The Qantas Group has announced plans to create over 8,500 new jobs in the Australian aviation industry over the next decade as it moves from recovery to growth. The roles will include pilots, engineers, cabin crew, and airport staff. These jobs are driven by investments in new aircraft and increased flying to meet long-term demand through Qantas, Jetstar, QantasLink, and Qantas Freight.
The group plans to hire more than 30,000 frontline staff over the next ten years to account for regular attrition as well as growth. By 2033, the Qantas Group anticipates a total staff of approximately 32,000, compared to the current workforce of 23,500.
The group updated its fleet plan with orders and purchase rights for up to 299 narrowbody and 12 widebody aircraft for delivery over the next decade. The next-generation aircraft will reshape the group and its network. The group has also announced the addition of up to 22 mid-life and wet-leased aircraft to meet growth from multiple sectors, including leisure travel, freight, and the resources industry.
In addition to recruitment, the Qantas Group has made a massive commitment to training, creating a long-term pipeline of talent for the Qantas Group and the Australian aviation industry more broadly. The group will establish the Qantas Group Engineering Academy in Australia, with the capacity to train up to 300 engineers a year. The academy will provide aviation engineers for the Qantas Group as well as the broader aviation industry, including defence contractors and general aviation. A particular focus will be encouraging more women to consider a career as an aircraft engineer.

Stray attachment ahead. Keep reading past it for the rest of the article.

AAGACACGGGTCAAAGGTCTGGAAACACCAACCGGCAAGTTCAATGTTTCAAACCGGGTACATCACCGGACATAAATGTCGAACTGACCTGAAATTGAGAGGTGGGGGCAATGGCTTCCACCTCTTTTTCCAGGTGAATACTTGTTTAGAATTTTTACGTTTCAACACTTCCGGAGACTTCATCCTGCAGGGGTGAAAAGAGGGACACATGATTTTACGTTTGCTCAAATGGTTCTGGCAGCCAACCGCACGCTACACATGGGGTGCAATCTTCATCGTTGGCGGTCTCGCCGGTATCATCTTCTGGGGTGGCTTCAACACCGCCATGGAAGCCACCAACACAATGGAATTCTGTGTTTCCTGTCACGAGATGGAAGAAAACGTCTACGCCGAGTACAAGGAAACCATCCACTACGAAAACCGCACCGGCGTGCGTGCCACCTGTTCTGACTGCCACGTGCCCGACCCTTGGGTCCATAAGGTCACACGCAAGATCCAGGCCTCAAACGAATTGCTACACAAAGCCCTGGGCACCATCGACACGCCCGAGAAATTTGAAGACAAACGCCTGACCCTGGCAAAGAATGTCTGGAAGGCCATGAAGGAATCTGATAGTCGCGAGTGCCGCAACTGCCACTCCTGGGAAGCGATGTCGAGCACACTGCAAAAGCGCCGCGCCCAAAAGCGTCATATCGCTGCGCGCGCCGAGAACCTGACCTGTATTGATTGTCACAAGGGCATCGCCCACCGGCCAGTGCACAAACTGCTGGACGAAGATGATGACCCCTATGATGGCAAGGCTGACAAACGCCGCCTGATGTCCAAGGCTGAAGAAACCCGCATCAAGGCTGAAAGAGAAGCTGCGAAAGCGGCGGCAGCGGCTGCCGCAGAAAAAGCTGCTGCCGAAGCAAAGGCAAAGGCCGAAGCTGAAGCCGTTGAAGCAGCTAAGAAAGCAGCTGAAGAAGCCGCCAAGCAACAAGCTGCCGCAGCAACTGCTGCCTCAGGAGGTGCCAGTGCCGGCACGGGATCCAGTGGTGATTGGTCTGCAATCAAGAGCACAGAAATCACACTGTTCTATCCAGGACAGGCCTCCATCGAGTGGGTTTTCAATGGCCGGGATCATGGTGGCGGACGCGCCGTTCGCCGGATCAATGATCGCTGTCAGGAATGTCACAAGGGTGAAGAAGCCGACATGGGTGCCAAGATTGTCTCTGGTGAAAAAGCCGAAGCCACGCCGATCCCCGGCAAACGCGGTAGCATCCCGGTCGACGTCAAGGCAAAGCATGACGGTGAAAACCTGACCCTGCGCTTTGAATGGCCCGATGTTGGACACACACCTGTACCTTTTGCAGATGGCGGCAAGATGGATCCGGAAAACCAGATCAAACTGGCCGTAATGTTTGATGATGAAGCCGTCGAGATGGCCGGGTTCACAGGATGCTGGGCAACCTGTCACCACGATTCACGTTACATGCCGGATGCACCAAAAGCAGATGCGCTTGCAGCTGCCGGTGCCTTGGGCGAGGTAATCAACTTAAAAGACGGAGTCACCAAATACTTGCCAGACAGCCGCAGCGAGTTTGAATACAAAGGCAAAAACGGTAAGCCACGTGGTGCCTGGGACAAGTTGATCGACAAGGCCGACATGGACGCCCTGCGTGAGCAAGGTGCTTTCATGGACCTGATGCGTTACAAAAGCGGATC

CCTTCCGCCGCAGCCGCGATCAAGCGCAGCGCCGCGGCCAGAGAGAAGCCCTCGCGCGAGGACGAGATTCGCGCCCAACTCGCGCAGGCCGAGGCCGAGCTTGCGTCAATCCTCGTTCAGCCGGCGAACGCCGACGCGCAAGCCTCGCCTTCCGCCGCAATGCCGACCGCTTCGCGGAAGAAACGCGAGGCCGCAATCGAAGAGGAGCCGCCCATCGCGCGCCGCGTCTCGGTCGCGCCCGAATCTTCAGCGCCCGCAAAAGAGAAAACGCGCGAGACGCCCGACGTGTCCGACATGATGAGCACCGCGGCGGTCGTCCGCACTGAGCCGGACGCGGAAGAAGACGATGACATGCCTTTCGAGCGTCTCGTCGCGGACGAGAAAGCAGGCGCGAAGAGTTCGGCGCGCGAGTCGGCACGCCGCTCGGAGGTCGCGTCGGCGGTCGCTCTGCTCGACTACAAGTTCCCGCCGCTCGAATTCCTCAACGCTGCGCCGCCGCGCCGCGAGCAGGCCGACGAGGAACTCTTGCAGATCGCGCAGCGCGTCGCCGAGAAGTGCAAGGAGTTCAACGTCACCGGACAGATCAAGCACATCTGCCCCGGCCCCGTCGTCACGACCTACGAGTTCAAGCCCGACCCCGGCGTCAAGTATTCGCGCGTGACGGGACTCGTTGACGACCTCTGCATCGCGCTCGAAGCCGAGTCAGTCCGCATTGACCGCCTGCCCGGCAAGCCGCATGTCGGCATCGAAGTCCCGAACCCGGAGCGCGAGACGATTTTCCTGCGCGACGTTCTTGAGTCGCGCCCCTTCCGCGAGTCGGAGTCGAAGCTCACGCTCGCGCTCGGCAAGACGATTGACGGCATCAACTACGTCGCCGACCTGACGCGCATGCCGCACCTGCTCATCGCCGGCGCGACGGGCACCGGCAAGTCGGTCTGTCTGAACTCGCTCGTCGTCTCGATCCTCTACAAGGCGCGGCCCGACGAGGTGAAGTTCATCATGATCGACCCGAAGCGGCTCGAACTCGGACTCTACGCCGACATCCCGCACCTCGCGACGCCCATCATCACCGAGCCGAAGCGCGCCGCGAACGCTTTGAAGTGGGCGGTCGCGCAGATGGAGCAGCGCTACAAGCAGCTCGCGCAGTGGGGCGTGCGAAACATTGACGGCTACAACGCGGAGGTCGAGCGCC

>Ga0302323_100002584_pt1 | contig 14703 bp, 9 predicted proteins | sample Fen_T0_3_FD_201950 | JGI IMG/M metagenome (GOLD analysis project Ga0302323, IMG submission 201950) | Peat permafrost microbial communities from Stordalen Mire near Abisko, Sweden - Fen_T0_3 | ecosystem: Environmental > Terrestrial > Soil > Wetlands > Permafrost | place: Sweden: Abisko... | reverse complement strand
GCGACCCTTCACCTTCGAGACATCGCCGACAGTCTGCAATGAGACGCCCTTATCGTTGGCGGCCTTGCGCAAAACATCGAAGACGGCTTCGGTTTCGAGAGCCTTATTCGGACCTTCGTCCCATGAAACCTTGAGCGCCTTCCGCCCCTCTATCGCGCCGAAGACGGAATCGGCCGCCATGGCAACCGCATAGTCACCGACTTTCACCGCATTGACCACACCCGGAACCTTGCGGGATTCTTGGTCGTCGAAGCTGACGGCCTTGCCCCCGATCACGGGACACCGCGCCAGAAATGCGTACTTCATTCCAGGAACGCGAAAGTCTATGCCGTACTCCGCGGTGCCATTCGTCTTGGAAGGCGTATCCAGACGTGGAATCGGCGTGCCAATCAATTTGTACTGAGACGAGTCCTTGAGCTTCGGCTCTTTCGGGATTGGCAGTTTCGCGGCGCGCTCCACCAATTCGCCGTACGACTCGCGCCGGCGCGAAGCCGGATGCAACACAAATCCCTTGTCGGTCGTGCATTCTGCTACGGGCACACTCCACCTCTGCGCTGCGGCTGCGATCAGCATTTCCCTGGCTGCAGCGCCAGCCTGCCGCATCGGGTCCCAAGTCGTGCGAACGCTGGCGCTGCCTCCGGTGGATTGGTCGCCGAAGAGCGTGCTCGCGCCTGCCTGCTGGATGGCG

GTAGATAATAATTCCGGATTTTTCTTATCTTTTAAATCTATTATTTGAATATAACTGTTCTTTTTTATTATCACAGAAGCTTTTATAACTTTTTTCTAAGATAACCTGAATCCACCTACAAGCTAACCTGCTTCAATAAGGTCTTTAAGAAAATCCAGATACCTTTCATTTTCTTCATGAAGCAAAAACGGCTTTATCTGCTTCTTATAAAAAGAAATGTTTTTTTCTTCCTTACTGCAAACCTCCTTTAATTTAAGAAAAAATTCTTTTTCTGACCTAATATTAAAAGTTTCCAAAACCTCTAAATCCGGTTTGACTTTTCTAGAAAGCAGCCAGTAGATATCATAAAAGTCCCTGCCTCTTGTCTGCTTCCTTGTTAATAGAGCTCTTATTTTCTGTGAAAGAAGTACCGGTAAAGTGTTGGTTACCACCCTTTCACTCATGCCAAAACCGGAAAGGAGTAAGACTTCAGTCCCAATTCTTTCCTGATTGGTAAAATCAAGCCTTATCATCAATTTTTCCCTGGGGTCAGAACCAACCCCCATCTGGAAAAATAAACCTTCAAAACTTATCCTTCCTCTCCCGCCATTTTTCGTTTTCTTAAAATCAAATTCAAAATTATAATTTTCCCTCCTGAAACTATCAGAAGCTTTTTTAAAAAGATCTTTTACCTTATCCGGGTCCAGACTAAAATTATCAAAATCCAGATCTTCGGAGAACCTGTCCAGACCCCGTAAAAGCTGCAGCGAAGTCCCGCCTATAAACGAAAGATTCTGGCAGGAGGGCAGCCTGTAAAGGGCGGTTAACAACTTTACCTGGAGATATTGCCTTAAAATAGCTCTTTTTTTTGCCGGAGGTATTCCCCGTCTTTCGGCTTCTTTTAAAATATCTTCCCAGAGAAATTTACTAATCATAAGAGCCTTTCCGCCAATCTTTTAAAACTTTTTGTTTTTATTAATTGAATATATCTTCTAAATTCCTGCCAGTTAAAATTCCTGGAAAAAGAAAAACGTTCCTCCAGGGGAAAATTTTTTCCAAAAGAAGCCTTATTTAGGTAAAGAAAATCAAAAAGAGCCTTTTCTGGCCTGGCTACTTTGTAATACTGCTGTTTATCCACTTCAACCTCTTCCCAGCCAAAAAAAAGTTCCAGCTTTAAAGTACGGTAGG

The Qantas Group alone will need around 200 new engineering recruits every year to meet growth as well as attrition as current engineers retire. A new training pipeline is necessary as the number exceeds the current national supply of new aviation engineers each year. Qantas plans a multi-million-dollar investment to establish the Engineering Academy, which will welcome the first students in 2025.
Alan Joyce, the CEO of Qantas Group, emphasised the importance of aviation to Australia and the need for a significant skills pipeline to support it. Qantas plans to operate effectively by creating new jobs and investing in training, given that aircraft orders are made up to ten years in advance. Joyce added that the Engineering Academy will produce up to 300 trained people a year that will meet Qantas’ needs as well as Australia’s broader aviation ecosystem. The group looks forward to working with the industry, training organizations, unions, and governments to finalise details for the engineering academy.